Craig Breedlove, the first person to set land-speed records at 400, 500 and 600 miles per hour, died on Tuesday at his home in Rio Vista, Calif. He was 86.
The cause was cancer, his wife, Yadira Breedlove, said.
Mr. Breedlove was something of a cross between Neil Armstrong and Evel Knievel — an American folk hero of the 1960s known as both an explorer and a daredevil.
He made the land-speed record a major cultural phenomenon in 1963, and when new challengers appeared, he beat them back, setting records again in 1964 and 1965.
He was a former fireman whose boyhood love of cars inspired him to make a breakthrough in land racing. He took the lead designing a vehicle whose three wheels, jet engine, missile shape and rear fin made it resemble not a car so much as a wingless fighter plane.
His record-breaking vehicles all had the same name: Spirit of America.
That became the title of a 1963 pop music ode to Mr. Breedlove by the Beach Boys, who mythologized him as a “daring young man” playing a “dangerous game.”
Mr. Breedlove seemed destined for the part. He was born in Los Angeles to a Hollywood studio executive and a showgirl, and he was often pictured wearing a crew cut and an earnest smile. He was both the impresario of a new show and its star performer.
He first won the national spotlight on Aug. 5, 1963, in Bonneville, Utah, whose miles of salt flats, the deposits of an ancient sea, provide a natural track for high-speed driving. Mr. Breedlove’s first jet-powered vehicle weighed three tons and cost $250,000 to build, yet it was essentially handmade, with tools like files and screwdrivers. He aimed to beat the record of 394 m.p.h. set by John Cobb of Britain in 1947.
At 6:25 a.m., he took a final sip of his ice water breakfast, stuffed cotton in his ears, donned a helmet and wraparound glasses and climbed into his cockpit. “She’s all clear,” called out a racing official.
“The Spirit of America inched forward, its jet engine shrieking,” Sports Illustrated reported that month. “Soon it was a speck, seemingly headed straight through the orange sun to the southeast. Then it disappeared.”
Abiding by a rule to perform two runs in the opposite directions to avoid a wind advantage, Mr. Breedlove went 388 m.p.h. in one direction and 428 m.p.h. heading back, achieving an average of 407.45.
He grinned for the first time that day. “I don’t think the limit has been reached yet,” he told Sports Illustrated. “I think I can go faster.”
Mr. Breedlove was not the only one with that idea. The next year, Bonneville became the scene of a showdown between Mr. Breedlove and two brothers, Walt and Art Arfons, all of them driving jet cars. The trio traded the record among themselves, with Mr. Breedlove the first to crack an average of 500 m.p.h. On his return run, Spirit of America jumped an embankment and ran into a brine lake, with Mr. Breedlove barely escaping the vehicle.
The next year, he was back with a new four-wheeled rocket car: Spirit of America Sonic I. It used parachutes similar to those found on a spacecraft. On Nov. 15, he clocked a speed of 600.601 m.p.h.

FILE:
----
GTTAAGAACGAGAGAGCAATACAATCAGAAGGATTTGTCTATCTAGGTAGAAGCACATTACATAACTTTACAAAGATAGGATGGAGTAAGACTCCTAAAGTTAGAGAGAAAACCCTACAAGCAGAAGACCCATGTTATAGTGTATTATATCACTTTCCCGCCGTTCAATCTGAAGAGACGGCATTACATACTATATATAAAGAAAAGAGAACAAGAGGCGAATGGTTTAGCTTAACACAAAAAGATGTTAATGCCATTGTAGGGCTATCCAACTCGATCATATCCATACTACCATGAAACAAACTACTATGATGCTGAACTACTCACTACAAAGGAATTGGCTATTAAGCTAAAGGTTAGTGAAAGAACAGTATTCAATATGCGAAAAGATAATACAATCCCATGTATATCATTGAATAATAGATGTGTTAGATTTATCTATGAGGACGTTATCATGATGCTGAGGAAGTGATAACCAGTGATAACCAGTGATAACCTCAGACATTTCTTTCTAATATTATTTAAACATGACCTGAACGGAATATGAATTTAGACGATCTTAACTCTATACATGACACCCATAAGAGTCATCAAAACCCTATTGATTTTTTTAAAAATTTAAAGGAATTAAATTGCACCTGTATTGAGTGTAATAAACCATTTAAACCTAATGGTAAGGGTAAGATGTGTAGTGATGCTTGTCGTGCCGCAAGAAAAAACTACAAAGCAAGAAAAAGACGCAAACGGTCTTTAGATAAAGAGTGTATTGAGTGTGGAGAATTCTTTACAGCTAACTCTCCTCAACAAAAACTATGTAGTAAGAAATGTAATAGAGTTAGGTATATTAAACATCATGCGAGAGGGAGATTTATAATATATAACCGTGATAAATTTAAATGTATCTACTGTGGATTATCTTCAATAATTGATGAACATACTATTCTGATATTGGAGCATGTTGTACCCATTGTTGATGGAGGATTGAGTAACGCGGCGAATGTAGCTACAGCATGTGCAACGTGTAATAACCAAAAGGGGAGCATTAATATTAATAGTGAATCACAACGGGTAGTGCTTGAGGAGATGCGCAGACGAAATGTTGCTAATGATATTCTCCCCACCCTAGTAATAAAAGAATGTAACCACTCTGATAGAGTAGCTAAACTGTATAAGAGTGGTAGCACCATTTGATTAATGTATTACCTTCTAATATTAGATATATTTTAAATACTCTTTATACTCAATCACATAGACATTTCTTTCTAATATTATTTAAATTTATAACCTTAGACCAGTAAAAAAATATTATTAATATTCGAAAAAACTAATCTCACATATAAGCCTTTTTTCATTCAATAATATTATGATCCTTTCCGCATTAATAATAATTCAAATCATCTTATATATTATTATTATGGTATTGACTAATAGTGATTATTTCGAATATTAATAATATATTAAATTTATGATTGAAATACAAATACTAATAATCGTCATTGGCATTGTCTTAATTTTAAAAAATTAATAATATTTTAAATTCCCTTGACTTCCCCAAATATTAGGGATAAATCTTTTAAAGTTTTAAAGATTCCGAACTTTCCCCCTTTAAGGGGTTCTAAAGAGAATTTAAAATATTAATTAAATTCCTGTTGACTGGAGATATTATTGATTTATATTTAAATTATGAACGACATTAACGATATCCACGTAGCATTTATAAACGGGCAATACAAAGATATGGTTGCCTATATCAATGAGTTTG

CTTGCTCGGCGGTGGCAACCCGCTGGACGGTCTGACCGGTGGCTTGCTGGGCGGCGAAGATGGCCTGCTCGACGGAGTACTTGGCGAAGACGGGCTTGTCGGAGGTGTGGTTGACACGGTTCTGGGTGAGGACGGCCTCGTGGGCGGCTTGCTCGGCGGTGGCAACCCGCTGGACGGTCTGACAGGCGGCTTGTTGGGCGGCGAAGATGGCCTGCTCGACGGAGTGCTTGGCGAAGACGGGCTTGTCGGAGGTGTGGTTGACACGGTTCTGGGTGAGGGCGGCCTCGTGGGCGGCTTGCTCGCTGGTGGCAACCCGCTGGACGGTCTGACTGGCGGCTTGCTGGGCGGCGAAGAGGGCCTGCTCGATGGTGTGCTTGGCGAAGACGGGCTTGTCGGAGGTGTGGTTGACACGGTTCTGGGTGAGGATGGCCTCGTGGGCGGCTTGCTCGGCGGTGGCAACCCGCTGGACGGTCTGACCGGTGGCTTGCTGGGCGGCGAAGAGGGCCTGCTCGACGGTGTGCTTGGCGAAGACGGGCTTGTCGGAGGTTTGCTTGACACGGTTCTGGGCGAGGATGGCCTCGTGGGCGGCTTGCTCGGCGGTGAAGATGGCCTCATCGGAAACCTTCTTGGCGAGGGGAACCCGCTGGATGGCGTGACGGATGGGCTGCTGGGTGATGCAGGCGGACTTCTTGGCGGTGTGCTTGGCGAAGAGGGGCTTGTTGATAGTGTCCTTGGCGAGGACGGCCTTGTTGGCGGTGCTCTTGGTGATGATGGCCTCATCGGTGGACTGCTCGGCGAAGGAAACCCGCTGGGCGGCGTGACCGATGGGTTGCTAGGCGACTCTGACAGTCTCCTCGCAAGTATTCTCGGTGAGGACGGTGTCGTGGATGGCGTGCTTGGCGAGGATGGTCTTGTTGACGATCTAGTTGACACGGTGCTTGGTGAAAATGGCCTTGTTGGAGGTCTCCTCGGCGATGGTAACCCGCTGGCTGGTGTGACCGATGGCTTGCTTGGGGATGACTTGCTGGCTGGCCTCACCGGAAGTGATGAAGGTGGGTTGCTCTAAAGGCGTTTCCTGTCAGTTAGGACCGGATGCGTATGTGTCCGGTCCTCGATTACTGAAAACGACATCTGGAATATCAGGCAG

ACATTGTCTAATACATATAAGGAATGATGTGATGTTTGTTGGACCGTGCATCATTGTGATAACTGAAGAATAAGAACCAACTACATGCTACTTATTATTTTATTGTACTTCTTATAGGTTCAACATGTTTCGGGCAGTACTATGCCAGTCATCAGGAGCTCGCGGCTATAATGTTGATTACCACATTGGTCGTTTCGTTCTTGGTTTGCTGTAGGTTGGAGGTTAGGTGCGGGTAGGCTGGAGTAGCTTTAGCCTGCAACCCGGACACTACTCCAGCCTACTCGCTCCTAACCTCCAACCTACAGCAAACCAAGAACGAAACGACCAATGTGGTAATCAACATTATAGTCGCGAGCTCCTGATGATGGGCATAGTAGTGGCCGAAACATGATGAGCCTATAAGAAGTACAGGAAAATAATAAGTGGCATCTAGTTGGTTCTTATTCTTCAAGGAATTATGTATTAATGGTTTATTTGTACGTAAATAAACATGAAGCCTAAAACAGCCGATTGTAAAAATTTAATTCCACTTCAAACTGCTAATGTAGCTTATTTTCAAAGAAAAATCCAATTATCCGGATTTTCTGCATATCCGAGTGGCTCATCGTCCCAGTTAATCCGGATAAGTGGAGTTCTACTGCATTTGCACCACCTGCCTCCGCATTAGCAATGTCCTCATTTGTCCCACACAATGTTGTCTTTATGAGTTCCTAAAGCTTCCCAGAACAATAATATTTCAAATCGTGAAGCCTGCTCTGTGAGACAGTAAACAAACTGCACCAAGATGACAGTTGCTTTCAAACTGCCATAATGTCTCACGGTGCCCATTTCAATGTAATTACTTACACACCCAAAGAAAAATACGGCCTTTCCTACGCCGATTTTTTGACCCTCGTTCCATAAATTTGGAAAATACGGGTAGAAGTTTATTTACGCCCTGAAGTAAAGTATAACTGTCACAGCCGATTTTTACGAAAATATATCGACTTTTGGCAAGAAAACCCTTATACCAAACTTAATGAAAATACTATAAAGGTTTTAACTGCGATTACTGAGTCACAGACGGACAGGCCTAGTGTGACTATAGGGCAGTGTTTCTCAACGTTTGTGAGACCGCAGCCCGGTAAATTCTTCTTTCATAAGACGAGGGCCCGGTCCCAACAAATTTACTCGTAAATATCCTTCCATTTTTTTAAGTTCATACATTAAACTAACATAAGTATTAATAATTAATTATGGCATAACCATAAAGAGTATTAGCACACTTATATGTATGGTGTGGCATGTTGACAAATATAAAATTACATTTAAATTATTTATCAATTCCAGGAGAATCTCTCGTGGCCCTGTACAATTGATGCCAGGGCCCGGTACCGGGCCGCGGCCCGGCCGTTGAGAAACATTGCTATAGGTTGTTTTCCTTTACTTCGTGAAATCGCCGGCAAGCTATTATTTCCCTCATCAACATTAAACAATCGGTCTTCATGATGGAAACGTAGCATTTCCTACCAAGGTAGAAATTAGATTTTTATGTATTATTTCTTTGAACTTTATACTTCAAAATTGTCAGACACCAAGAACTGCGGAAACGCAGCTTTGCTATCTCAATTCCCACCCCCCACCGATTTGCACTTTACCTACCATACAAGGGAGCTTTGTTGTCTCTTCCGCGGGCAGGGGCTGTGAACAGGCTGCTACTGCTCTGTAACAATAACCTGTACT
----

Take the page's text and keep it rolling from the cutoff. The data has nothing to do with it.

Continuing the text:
It was not just the world record. It was, for years, the end of the sport itself.
Craig Norman Breedlove was born on March 23, 1937, to Norman and Portia (Champion) Breedlove. He grew up in Los Angeles.
At 13, he convinced his parents to buy him a 1934 Ford coupe for $75. He fixed it up at a local body shop.
In his teenage years, Craig married Margaret Kastler, and the couple quickly had three children. He graduated from Venice High School and found work as a welder and firefighter.
By the age of 21, he had already begun towing tricked-out cars to the Bonneville Salt Flats. He worked on the first Spirit of America in his father’s garage. He and Margaret divorced in their early 20s, which he attributed to his obsessive quest to break land-speed records. He filled his front yard with afterburners, power tools and spare car parts.
His ambitions came to seem more realistic when he approached Goodyear and Shell in 1961 and convinced them to back him.
At the height of his fame, he was a household name making $100,000 annually from sponsorships and speaking engagements. But he experienced a downfall just as quickly as he had experienced his rise.
A number of business ventures failed. A flood ruined about $100,000 of auto parts and machinery. He fought with prospective sponsors, insisting that he retain control over the designs of his cars. Even worse, for a while he had no one to compete against, sapping drama from the race for the land-speed record.
By 1970, Sports Illustrated reported, Mr. Breedlove was living above his garage and driving a battered 1956 Buick he had bought for $100. He felt it was unsafe to drive it more than 50 m.p.h.
“That Buick doesn’t do much for a guy’s morale, let me tell you,” he said.
Gary Gabelich broke Mr. Breedlove’s record with a land speed of 627 m.p.h. in 1970. Mr. Breedlove pursued a career in real estate, but he periodically got back into racing as a driver or as the organizer of a team. One of his goals, to break the sound barrier, was finally achieved by the British driver Andy Green in 1997.
Mr. Breedlove was married six times, but his final marriage lasted 20 years.
In addition to his wife, he is survived by two children from his first marriage, Norman and Dawn Breedlove; a half sister, Cindy Bowman; five grandchildren; and seven great-grandchildren. Another child from his first marriage, Christine Breedlove, died of cancer about 10 years ago, Yadira Breedlove said.
Mr. Breedlove often spoke about being inspired by John F. Kennedy’s 1961 inauguration address and the president’s exhortation that citizens ask what they could do for the United States.
“In a way it was sort of a naïve time for the country as well, but a very optimistic time,” he said in “The Spirit of America,” a 2004 documentary. “We kind of thought we could do anything.”